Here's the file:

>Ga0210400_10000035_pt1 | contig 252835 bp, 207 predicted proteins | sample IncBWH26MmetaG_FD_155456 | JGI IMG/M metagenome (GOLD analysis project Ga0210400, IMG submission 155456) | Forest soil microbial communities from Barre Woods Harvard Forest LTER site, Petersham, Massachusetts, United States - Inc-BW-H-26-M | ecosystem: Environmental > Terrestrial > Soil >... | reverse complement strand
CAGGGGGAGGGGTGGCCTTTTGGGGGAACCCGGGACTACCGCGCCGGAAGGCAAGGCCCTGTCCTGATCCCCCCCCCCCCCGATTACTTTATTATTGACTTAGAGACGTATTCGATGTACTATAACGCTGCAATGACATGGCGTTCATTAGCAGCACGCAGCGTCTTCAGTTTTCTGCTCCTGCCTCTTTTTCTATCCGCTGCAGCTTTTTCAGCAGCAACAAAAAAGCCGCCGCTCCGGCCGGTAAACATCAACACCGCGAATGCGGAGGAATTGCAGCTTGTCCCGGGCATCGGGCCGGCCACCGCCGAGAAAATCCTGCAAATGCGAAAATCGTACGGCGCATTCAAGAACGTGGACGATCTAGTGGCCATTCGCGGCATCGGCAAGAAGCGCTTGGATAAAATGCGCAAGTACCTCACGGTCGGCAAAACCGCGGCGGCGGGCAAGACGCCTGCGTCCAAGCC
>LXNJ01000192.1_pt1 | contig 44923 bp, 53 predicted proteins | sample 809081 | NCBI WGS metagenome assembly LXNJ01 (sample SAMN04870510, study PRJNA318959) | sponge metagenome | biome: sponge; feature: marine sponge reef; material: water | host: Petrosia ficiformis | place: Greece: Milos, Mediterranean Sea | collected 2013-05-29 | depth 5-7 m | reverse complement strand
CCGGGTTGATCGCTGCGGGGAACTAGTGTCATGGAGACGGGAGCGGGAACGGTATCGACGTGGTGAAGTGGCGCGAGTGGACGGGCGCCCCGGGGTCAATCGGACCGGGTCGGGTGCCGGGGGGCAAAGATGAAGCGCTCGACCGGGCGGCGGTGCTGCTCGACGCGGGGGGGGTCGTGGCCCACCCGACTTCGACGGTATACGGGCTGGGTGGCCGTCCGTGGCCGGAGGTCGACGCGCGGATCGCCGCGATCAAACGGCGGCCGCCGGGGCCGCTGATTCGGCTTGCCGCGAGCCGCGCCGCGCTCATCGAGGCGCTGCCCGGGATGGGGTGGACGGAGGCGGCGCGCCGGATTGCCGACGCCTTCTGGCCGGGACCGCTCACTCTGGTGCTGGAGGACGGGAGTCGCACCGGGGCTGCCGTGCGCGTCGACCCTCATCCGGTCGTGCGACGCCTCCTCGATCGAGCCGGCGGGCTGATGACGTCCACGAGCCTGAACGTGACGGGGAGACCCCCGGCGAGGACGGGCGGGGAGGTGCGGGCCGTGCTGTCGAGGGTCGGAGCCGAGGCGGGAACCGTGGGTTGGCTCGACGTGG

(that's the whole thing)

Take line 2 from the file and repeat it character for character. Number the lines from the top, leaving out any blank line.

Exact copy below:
CAGGGGGAGGGGTGGCCTTTTGGGGGAACCCGGGACTACCGCGCCGGAAGGCAAGGCCCTGTCCTGATCCCCCCCCCCCCCGATTACTTTATTATTGACTTAGAGACGTATTCGATGTACTATAACGCTGCAATGACATGGCGTTCATTAGCAGCACGCAGCGTCTTCAGTTTTCTGCTCCTGCCTCTTTTTCTATCCGCTGCAGCTTTTTCAGCAGCAACAAAAAAGCCGCCGCTCCGGCCGGTAAACATCAACACCGCGAATGCGGAGGAATTGCAGCTTGTCCCGGGCATCGGGCCGGCCACCGCCGAGAAAATCCTGCAAATGCGAAAATCGTACGGCGCATTCAAGAACGTGGACGATCTAGTGGCCATTCGCGGCATCGGCAAGAAGCGCTTGGATAAAATGCGCAAGTACCTCACGGTCGGCAAAACCGCGGCGGCGGGCAAGACGCCTGCGTCCAAGCC